Here’s where I will ask a question or two about the philosophy behind the “hook.”

  1. For a speculative novel, it’s important to establish real life before any especially crazy stuff begins. In other words, no portals opening up in the very first paragraph. But, how does that fit with the idea of capturing a reader’s interest in the story’s opening lines?
  2. Sub-question: I agree with “hooks.” But how did the “hook” notion originate? Old novels seem not to follow this at all. Might a book require more of readers?

Apart from those questions, the narrator’s self-naming both seems out of place and adds some confusion — I can’t tell if the person is male or female. Also (and this is likely a vice of mine), previous fiction I’ve read, with a few exceptions, has re-proved to me that descriptions of parenting in a novel are monotonous. Again, that could be my vice.

Submission E
The steam rising from the morning coffee was no thicker than the fog settling on the young professor’s head. His head jolted up from his coffee as the bell above the door of the Beans n’ Cream rung, signaling the entry of yet another caffeine starved patron.

Here is where I already feel a disconnect, between narrator/narration and viewpoint character. Even without a viewpoint violation, that disparity seems to result. Would someone sitting in a cafe literally think to himself, even more “translation” into novel narration, that someone else entering is a “caffeine starved patron”?

Others have noted the lack of conflict setup in this one. I, however, see potential to draw conflict out easily, with a professor wanting to be left alone, but being interrupted by someone. What kind of person is he to think this way, though? Let’s find out in the single paragraph before the interruption, in both what is described and how it’s described. What’s his attitude? Even before the interruption, he can be shown in “stored” conflict against his inanimate surroundings. Moreover, when the interruption occurs, only then could he judge it as rude and react, thinking to himself, accordingly.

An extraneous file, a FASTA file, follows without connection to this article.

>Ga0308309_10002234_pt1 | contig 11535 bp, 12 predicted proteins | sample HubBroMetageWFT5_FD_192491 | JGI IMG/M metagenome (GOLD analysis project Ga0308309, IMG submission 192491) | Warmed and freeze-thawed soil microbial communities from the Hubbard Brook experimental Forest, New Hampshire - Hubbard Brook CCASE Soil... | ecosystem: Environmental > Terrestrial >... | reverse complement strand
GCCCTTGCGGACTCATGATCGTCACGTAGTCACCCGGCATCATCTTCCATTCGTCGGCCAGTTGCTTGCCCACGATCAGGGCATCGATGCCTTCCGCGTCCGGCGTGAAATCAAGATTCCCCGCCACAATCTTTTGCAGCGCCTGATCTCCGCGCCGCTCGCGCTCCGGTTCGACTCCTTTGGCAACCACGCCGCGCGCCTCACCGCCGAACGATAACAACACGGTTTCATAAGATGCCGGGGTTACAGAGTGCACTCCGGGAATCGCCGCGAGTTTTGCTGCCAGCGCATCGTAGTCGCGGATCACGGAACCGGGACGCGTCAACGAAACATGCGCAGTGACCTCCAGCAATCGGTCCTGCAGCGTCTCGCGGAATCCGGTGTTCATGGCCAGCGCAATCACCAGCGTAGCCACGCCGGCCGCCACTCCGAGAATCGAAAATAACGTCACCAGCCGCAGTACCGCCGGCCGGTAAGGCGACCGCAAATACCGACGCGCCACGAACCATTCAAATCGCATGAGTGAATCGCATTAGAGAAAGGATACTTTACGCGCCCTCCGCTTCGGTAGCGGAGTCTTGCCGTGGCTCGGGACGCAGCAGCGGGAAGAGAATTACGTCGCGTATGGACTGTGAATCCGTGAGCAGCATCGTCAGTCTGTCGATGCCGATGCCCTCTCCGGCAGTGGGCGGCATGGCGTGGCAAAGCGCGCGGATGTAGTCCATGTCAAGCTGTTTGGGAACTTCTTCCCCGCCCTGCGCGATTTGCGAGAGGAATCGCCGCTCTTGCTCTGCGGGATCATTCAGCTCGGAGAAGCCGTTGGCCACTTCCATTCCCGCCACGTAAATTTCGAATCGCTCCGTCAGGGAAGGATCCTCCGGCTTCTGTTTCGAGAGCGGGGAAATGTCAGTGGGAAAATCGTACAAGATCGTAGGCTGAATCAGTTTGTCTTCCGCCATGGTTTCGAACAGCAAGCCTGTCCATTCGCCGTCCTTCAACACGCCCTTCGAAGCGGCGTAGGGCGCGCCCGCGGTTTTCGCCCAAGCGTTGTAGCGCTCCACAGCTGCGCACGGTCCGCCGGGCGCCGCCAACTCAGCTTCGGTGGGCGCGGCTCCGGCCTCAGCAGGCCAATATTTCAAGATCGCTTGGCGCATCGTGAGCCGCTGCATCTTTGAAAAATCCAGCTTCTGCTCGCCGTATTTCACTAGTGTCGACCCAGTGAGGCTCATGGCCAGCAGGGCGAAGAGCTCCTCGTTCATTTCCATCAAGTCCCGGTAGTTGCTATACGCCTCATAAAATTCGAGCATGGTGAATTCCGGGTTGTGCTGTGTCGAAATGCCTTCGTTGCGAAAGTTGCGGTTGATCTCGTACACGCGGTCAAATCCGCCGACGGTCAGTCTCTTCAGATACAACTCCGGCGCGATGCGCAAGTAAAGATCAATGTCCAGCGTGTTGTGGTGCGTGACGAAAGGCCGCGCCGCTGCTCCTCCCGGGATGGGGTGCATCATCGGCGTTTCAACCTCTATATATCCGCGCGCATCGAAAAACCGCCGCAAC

Pauline
Guest

Submission A – to disjointed, too much repetition.  It’s jarring and not in a good way.

Submission B – The only complaint I have is that when you say “flicked my eyes” – I thought about eyeballs being flicked across the room like dice.  🙂 I know what you meant, but still.

Submission C – Moths, Vultures, Rats….confusing set of images.

Submission D – needs a word edit, and a bit too boring in its normal life.

Submission E – (Second Favorite) wonder why the Prof is so tired, but still a bit domestic.

(SIDE NOTE) – will you be doing this every monday – cuz this is fun!

Galadriel
Guest

The demon is crouched in the corner, between the Cheetos and the onion dip. It’s a small one, only about four feet tall; a low-level creeper. I flick my eyes over the area like I don’t see it–like a normal person would–and open the cooler door to get a Coke.
I watch the cashier behind me in the refection of the round mirror as he finishes ringing up a customer. He studies me intently, his one hand under the counter, probably gripping the butt of a shotgun or a bat he’s got hidden there.
The bell on the door rings as the customer leaves.

This one, for all the reasons Stephen outlines. Of course, with more to go on, my feelings might be completely different.

Maria Tatham
Guest

Some reactions:

A If this were made leaner and sharper, it would catch my interest.

B is intriguing; hope it lives up to its promise.

C confused me a little, because of its unusual combination of fictional elements.
D the subject didn’t capture my interest.
E holds a promise of really going somewhere, because there is a feeling that something has happened, and that the Professor is in this ‘state’ because of that. It makes me want to read more. A suggestion: Since the initial question of the person intruding on the professor’s breakfast is a kind of punch line, it should be carefully crafted.

Maria
 

Leanna
Guest

 
Submission A
 
The phrasing of this one feels clunky to me. It has a bit of that “gradually moving in closer” that I like in omniscient POV but mostly I’m just confused, even after reading it five or six times. Is it meant to be the opening of a set-up prologue scene? If not, why are we so detached from the presented characters? Dirt and stones are issuing puffs of dust from the sides of the torso and somehow this makes the wild man consider the other guy’s mangled arm? And it also has something to do with memories being sucked away? Do you really want the focus of that sentence to start on the dirt and stones, why not start with the torso?